The bottom line is that it seems difficult to forecast if and how strongly the modes of operation in the field of venture capital will change; traditional VC companies will have to face young AI-based businesses in the race to discover the most promising startups as early as possible. However, the limited data situation and the soft factors, which are difficult to analyze, continue to be a weak spot for artificial intelligence, which is otherwise progressing rapidly.
The second half of the program focused on the field of tension between public subsidies and private venture capital to cover the funding needs of startups. With his keynote address, Jörg Rheinboldt (APX) provided an introduction to the topic by highlighting the benefits and drawbacks of both sources and explaining that the question of “VC or subsidies” is at the discretion of each and every startup and founder — like so many entrepreneurial decisions that need to be made. He listed the time required for the application, management structures for the funds and the accompanying formalities as well as what networks and contacts they might open up as some of the factors which should be considered in this process.
In his keynote speech, Kevin Reeder (bm-t) talked about the experience from his career in VC and how it differs from what he is doing now in his present leadership role for a Thuringian funding agency. “We have more patience,” he says, “and this patience has paid off enormously.” While VC companies tend to have more inherent pressure to make quick exits that are also possibly high in number, funding agencies can be a little more forgiving with their selection and funding criteria regarding the growth of the startups. This idea was revisited in the second panel discussion as well where Andreas Winiarski (Earlybird) confirmed,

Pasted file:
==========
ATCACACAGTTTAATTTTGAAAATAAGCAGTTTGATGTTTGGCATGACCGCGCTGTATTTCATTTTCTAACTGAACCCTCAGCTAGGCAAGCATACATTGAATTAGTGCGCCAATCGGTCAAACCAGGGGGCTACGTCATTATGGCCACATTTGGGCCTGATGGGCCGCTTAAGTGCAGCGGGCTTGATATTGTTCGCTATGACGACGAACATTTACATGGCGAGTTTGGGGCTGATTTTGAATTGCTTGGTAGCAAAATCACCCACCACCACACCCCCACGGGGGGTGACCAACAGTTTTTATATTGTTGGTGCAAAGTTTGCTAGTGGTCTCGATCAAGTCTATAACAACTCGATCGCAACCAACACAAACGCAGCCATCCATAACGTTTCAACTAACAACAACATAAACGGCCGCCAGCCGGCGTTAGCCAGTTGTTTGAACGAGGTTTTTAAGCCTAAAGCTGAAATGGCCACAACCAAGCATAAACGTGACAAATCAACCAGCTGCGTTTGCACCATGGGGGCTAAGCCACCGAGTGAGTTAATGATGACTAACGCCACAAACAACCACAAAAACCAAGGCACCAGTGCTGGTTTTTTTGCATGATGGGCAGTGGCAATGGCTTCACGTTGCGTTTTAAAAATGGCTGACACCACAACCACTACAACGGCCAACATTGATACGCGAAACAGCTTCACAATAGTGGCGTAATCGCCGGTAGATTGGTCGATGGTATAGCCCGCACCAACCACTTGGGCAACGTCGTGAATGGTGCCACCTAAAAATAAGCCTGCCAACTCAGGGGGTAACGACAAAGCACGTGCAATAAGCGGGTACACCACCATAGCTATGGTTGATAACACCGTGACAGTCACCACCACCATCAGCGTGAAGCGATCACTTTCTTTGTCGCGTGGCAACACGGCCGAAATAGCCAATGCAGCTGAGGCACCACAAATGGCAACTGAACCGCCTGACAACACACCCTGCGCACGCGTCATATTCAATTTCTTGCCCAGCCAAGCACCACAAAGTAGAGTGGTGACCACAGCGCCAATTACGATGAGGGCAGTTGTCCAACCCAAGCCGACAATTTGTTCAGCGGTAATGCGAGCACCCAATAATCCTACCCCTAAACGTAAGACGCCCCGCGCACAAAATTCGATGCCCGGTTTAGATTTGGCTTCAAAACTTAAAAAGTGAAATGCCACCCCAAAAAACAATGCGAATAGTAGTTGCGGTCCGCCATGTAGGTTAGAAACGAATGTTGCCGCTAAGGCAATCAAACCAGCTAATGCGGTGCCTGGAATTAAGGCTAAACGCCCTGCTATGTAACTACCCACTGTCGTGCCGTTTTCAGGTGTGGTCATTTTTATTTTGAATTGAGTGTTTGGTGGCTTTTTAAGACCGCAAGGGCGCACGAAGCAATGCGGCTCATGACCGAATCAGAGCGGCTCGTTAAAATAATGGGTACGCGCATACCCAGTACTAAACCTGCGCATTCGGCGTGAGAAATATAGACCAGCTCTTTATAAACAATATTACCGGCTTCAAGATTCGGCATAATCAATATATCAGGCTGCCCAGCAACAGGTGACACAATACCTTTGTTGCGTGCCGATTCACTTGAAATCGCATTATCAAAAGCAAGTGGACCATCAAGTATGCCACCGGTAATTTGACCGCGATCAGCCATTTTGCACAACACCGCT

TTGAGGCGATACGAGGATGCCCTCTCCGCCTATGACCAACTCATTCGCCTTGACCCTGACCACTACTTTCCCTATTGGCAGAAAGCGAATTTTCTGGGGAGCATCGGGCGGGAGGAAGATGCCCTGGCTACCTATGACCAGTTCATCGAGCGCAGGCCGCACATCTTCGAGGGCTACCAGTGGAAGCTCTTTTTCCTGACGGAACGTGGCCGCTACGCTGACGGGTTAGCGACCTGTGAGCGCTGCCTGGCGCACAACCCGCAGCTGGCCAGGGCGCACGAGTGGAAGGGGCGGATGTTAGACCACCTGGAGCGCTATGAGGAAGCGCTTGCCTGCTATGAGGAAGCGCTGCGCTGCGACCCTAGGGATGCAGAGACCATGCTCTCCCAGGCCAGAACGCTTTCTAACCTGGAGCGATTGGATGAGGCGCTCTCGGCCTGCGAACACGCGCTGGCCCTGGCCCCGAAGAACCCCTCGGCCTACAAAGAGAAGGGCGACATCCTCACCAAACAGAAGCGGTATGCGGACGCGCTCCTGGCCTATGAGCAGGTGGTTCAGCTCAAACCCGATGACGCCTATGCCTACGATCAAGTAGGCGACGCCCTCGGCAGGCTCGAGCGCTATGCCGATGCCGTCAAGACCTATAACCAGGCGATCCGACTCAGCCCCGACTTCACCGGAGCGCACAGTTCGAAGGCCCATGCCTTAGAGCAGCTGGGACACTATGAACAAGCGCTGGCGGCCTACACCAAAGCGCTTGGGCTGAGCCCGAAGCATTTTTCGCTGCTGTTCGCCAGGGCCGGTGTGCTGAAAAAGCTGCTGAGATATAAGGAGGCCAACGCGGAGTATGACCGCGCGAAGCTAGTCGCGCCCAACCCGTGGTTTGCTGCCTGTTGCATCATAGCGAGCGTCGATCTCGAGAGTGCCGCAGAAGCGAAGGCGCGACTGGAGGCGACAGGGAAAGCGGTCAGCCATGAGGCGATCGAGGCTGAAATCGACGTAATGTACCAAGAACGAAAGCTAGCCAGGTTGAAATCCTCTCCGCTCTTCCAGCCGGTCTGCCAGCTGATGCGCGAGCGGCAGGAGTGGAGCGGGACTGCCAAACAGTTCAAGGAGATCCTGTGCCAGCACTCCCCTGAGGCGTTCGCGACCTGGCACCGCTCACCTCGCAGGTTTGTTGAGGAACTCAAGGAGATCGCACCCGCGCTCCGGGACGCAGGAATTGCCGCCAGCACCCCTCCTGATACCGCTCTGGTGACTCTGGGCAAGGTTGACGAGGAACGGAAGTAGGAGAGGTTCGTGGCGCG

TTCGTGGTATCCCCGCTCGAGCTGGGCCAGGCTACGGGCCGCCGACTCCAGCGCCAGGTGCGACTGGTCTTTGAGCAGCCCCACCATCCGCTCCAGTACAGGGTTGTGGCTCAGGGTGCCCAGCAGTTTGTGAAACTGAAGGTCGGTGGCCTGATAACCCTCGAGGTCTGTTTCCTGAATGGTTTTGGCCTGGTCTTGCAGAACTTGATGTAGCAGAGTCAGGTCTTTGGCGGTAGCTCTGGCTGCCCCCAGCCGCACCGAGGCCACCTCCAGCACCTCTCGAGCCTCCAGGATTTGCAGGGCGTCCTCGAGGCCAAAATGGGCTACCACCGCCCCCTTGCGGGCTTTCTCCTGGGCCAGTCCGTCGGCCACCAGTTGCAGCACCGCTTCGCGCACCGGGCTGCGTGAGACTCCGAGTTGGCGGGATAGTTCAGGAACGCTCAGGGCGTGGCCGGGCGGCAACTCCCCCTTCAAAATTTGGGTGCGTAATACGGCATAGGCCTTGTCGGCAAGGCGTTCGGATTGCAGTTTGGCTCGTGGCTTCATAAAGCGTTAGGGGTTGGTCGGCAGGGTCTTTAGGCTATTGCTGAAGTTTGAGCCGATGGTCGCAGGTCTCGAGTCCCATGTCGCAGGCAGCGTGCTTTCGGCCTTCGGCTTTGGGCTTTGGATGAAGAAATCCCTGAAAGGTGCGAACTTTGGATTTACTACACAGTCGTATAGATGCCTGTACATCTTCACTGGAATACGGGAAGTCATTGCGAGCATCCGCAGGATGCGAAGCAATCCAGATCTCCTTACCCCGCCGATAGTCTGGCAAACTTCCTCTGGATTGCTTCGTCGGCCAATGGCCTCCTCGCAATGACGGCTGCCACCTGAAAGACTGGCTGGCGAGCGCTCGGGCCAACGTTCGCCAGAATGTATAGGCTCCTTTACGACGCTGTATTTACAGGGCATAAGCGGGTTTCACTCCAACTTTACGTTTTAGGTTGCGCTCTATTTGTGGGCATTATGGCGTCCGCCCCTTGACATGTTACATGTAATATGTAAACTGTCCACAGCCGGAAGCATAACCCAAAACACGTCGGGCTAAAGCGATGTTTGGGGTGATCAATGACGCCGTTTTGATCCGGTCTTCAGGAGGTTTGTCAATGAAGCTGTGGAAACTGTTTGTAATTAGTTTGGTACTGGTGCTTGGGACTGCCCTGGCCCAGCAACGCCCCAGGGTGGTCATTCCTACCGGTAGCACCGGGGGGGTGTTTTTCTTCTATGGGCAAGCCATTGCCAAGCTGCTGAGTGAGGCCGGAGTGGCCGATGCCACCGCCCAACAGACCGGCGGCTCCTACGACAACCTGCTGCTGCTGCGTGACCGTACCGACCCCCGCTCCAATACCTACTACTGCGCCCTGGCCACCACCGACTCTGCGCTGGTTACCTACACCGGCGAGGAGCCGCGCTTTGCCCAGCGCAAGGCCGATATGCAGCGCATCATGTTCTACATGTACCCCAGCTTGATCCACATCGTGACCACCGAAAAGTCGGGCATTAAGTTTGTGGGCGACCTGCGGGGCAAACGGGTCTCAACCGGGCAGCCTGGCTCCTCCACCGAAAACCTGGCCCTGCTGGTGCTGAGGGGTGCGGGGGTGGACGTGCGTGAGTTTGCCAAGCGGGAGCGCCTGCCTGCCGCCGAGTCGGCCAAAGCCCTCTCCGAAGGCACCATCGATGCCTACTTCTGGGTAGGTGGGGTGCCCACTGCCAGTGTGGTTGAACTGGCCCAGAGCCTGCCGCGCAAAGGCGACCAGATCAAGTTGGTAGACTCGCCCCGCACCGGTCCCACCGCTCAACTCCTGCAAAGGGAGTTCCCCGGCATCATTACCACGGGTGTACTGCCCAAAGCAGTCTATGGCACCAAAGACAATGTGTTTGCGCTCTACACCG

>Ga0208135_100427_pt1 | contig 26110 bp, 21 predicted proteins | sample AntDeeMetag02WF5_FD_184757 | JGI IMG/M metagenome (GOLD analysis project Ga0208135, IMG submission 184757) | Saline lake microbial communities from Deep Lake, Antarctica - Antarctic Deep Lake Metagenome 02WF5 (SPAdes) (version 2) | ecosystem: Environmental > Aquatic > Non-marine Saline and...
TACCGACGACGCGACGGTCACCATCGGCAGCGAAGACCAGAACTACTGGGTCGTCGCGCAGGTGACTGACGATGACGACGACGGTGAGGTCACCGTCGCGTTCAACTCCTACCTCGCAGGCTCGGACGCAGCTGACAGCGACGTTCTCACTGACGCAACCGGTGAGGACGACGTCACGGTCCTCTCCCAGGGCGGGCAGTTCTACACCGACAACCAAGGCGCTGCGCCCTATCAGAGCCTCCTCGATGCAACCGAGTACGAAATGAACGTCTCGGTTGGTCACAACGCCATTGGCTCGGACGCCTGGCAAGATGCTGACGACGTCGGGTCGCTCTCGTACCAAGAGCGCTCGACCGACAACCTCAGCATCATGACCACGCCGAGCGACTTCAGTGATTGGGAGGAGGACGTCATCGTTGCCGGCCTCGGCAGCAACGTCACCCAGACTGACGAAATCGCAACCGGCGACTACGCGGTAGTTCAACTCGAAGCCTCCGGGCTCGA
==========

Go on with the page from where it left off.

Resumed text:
“It is good, right and important that businesses which are less interesting to venture capitalists can be publicly subsidized.”
At the same time, this procedure was also criticized. Kevin Reeder (bm-t) talked about the problems of “distraction and mentality” as he considers negative feedback from the market an extremely valuable lesson for every startup. Andreas Winiarski (Earlybird) also attaches great importance to the question of mentality as he repeatedly stated,
“Entrepreneurs are the better entrepreneurs. Not the government.”
Isabelle Canu (Coparion), who works in the allocation of state subsidies herself, considers the field of tension between market proximity and social contract as the key challenge in public funding. She underlined how important it was not to distort the market to avoid a counterproductive “bubble” around the subsidized startups. Subsidies should only be granted where the market has failed. Reinhard Flaskamp (Sächsisches Staatsministerium für Wirtschaft, Arbeit und Verkehr) has a similar point of view, stating that subsidies and VC are not mutually exclusive but should interlink. Particularly in the eastern German states, which continue have a weaker economic structure, there is still a lot of potential to expand on this symbiosis. While the participants agreed that technologies and innovative startups worth funding are also flourishing in eastern Germany, the private financial infrastructure in the form of VS remains very weak according to Flaskamp. The geographical allocation of startup hubs in the country, however, is not set in stone. “The money chases the idea,” Andreas Winiarski (Earlybird) reminded everyone and forecasted that these hotspots will change. Moreover, Jan Alberti (bmp) pointed out the general dissolution of conventional forms of work and the increasing multi-locality of teams and startups. Teams are more and more digitally connected, spatially flexible and, therefore, represented at different locations. It remains necessary to discuss to what extent state funding, often financed through the budget of the federal governments, can adapt to these changes, prevail in this network and play a meaningful role in it. At the same time, private investors are also facing an increasingly complex ecosystem to monitor and navigate.
In summary, a multi-faceted financial infrastructure is required to nourish research-based and innovative startups successfully. Investors will have to bridge the gap between patience regarding the development of new technologies and the promotion of a market-oriented founder’s mentality early enough to implement these technologies in a specific product. When which impetus is most valuable remains a matter of discretion on the startup side; just like it is a matter of discretion on the investors’ side when and how long a project is worth supporting. The scope of criteria holds the potential of public and private investors working together but also the risk of working at cross purposes or even against each other.